I've seen many cases (in various countries) where all of these design constraints cannot be met simultaneously. There's only one way for the door to swing without it hitting something or obstructing a walkway or blocking a sink. The doorway is so close to the shower that there's not enough space to install the switch between them. In that sort of scenario, installing the switch on the outside of the door is the least terrible option. The other options would be to install the switch on the back wall or on the other side of the doorway (behind the door), but that would require you to enter the room and fumble around in the dark to find the switch (which is both annoying and a safety hazard).

I've also seen light switches outside the room in some cases where the bathroom walls are tile/laminate and the walls were completed before the electrical was finished. Instead of having to cut a hole through the tile for the switch (which the electrician may not even have the right tools to do), the electrician puts the switch on the outside where they only have normal drywall to contend with.

  • That would explain the outside switches in hotel rooms I've seen in the USA where it is normal to have light switches inside the bathroom (and wires are only 110V, grounded, with GFCI protection).
    – JDługosz
    Feb 11, 2022 at 15:57

The problem to locate the light switch in a dark room is real, and it can be solved by placing the light switch outside, in the well-lit corridor. Once you're inside the bathroom/toilet, you typically don't need to turn off the lights until you leave, so, again, the switch in the corridor suits you just fine.

There are legal requirements in some countries (including the US) that state the opposite: the light switch must be located inside the bathroom. If you come from such a country, the bathroom light switch in the corridor indeed does look surprising.

  • 2
    From your source: "The wall-mounted control device shall be located near an entrance to the room on a wall." – This doesn't actually say it needs to be on the inside, does it? Feb 12, 2022 at 18:39
  • 1
    FYI, in your link, the word "outlet" also means hardwired light fixtures ("lighting outlet" means specifically light fixtures). "Outlet" is a catch-all for any point-of-use, either receptacle or fastened-in-place appliance of some kind. Even though the word is commonly a synonym for receptacle. Feb 13, 2022 at 1:46
  • Receptacles are devices. Outlets are locations. "a listed wall-mounted control device shall be installed in every habitable room, kitchen, and bathroom. The wall-mounted control device shall be located near an entrance to the room on a wall. "
    – Mazura
    Feb 13, 2022 at 5:44
  • It's like this in Japan as well, for this exact reason. When staying in a place, it's much easier finding the lights at night this way.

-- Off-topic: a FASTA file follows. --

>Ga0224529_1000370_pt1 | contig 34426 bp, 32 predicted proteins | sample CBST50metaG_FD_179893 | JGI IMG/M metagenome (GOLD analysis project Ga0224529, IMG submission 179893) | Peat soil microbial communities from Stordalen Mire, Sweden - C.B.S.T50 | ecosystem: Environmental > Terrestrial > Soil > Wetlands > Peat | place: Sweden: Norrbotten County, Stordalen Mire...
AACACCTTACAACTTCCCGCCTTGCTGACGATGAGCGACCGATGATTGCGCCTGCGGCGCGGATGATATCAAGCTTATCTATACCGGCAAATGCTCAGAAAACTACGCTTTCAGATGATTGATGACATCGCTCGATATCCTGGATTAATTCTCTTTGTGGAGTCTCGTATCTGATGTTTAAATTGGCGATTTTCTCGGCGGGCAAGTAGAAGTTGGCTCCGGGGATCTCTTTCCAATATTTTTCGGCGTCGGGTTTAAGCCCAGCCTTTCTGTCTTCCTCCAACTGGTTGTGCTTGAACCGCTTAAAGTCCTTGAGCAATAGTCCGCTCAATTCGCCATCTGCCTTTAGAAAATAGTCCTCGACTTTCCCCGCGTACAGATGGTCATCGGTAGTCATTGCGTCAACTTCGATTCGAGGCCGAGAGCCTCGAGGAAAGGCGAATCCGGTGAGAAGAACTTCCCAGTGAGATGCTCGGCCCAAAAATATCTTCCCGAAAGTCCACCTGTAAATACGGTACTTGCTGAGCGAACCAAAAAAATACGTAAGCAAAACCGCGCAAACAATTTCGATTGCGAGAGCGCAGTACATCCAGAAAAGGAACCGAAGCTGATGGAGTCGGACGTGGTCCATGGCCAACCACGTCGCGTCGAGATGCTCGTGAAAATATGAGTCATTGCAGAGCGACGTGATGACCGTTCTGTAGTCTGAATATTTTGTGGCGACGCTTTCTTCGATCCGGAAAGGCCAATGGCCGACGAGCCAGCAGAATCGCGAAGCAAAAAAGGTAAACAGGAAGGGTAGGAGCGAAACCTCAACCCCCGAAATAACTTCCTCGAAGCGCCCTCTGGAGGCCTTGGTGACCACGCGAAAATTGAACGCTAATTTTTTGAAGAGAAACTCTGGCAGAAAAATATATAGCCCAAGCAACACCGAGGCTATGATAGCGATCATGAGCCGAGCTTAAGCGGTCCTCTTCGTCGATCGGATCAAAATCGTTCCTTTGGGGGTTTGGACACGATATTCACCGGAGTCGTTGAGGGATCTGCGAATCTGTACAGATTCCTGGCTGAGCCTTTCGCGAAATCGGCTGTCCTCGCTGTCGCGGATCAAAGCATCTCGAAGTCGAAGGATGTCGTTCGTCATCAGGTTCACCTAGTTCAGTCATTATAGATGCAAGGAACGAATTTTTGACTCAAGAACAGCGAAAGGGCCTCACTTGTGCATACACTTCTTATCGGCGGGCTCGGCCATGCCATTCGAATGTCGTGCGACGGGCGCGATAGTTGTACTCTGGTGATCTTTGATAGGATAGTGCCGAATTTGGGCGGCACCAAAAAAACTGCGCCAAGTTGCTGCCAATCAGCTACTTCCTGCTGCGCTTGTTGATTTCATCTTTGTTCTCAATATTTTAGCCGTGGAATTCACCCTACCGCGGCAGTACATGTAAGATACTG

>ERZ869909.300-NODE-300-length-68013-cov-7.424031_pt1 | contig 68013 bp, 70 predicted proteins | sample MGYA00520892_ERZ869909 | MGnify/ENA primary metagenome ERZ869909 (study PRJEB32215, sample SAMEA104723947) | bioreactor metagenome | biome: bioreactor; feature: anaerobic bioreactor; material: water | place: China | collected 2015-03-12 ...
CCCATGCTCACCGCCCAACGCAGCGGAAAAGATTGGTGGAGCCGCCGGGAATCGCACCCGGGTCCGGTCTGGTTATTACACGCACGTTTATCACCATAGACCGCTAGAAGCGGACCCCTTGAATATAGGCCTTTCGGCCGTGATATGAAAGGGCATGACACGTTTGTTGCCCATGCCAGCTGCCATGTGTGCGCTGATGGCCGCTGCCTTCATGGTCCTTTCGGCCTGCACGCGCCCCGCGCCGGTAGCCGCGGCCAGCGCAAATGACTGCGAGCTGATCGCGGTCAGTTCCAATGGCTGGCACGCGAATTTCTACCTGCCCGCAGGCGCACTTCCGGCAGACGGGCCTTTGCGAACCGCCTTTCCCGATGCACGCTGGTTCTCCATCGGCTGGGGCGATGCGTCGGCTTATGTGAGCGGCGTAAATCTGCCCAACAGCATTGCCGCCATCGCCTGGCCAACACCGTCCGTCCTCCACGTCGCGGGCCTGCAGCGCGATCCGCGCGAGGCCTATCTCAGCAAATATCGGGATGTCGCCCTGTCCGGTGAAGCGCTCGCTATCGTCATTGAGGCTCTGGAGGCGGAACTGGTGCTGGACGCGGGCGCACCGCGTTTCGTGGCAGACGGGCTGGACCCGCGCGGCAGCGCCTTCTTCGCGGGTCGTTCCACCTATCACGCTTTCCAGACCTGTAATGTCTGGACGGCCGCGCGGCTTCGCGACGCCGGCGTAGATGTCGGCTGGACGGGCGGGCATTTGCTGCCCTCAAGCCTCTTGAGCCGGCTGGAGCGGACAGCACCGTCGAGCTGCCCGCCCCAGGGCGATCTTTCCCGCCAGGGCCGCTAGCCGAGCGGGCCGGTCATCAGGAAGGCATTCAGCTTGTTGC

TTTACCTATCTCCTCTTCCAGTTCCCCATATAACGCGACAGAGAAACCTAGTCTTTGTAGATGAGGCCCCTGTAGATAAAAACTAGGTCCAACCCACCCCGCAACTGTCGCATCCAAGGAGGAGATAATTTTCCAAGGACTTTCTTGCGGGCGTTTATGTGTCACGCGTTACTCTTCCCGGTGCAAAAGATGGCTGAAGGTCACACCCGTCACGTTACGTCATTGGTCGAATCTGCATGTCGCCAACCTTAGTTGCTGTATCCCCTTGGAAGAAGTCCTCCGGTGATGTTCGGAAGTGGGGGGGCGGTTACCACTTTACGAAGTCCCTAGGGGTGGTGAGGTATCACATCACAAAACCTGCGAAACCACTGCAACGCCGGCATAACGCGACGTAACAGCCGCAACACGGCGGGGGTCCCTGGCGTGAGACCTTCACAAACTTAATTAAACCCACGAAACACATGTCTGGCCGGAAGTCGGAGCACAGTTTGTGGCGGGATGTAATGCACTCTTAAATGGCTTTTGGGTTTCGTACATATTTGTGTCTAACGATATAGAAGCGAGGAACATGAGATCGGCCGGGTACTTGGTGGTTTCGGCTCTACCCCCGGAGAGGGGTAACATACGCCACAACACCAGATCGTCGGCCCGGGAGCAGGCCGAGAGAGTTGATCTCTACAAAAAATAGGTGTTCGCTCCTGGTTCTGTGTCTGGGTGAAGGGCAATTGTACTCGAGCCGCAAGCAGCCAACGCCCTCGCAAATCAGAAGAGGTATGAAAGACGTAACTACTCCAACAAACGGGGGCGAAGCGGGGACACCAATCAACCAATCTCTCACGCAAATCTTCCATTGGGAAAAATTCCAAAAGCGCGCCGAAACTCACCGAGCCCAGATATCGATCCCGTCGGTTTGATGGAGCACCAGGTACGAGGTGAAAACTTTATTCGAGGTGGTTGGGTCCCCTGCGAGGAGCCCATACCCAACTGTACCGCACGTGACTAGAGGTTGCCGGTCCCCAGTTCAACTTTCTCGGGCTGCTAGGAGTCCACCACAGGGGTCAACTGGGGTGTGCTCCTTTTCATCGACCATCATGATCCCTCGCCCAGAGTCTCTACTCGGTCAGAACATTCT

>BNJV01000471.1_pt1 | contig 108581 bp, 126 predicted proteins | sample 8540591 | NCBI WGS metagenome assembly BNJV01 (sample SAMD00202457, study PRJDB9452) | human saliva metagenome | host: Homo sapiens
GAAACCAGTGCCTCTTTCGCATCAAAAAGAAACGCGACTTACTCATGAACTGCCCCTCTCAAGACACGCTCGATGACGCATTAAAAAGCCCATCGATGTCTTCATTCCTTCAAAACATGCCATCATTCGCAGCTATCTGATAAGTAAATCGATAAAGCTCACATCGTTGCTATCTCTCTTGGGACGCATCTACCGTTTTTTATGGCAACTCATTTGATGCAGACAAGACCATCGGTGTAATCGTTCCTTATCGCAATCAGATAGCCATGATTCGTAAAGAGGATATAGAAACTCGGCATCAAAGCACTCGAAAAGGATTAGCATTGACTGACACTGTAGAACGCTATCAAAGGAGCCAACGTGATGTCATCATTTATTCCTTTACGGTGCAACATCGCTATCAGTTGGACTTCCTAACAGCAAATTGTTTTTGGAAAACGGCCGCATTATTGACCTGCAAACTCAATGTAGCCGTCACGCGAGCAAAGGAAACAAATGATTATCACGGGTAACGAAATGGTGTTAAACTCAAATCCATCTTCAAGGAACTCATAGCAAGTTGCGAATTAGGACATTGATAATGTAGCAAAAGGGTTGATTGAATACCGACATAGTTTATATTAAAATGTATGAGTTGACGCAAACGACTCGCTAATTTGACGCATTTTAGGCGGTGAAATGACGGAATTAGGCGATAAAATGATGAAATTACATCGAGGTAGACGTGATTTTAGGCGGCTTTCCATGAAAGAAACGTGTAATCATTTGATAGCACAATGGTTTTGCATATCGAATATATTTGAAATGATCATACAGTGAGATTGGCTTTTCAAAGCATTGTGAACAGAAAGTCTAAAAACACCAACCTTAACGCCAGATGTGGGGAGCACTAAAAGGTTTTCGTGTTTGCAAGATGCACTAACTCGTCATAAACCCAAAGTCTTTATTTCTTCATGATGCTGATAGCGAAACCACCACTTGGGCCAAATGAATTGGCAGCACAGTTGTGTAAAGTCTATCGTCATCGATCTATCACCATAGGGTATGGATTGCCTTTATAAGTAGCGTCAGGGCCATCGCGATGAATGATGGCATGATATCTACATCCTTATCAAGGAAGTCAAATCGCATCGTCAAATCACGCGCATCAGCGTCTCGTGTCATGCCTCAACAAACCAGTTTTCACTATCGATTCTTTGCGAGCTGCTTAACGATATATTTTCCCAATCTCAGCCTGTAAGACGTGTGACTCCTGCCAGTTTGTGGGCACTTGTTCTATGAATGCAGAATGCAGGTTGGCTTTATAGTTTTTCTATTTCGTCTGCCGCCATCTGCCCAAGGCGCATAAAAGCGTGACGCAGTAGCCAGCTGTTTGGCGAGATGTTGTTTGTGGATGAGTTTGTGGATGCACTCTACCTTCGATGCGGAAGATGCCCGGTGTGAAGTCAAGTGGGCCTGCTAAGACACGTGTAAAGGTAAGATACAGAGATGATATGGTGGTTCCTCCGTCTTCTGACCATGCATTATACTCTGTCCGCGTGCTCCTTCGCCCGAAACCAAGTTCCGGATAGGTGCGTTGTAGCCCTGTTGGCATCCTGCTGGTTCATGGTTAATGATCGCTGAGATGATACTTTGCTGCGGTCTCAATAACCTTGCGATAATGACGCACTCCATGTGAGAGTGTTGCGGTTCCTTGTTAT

– Jimmy
    Feb 13, 2022 at 11:06

This is also common enough in the United States. I lived in several 1900-era Victorian homes and a 1924 Arts & Crafts home, and they do the same thing. In the latter case, the bathroom layout did not provide a workable place for a switch inside.

Needless to say, all these installations are grandfathered. However I think if you asked a local permit authority for an exception for this, you may well get it.

The United States isn't as worried about shocks from bathroom switches, because the problem of "making switches moisture-safe" has been placed squarely in UL's lap in their crafting of the "White Book" standards, coupled with two other factors: First, anything sold legally on the US market must be tested for compliance by an independent 3rd party recognized testing lab, unless you're Amazon. And second, our use of somewhat less dangerous 120V for lighting circuits (in which bathroom fans and heaters are usually also placed).


It can also for fire codes: A dark room is easier to enter when you can turn the light on from outside, rather than fumble around in the dark looking for the switch. This isn't just for bathrooms where I'm from.

  • 6
    Can you provide an example of a fire code requiring switches outside of rooms?
    – Karen
    Feb 10, 2022 at 19:58
  • 2
    When I finished my basement all the light switches were required to be outside the doors, and when I asked why, it was due to fire codes. Hope that helps! Feb 10, 2022 at 20:12
  • 5
    Fire code where? The world is a big place
    – Peter M
    Feb 11, 2022 at 1:06
  • 2
    What fire code would be based on a need to enter a dark room with no other exit (as is typically the case for a bathroom)? Such rules are concerned with being able to leave the building quickly and safely in the event of a fire.
    – JBentley
    Feb 11, 2022 at 9:30
  • 2
    @user1149499 "when I asked why, it was due to fire codes" - yes, but were you told that it was based on the need to enter a dark room easily, or did you assume that part? See e.g. this answer for a more common fire safety issue.
    – JBentley
    Feb 11, 2022 at 9:32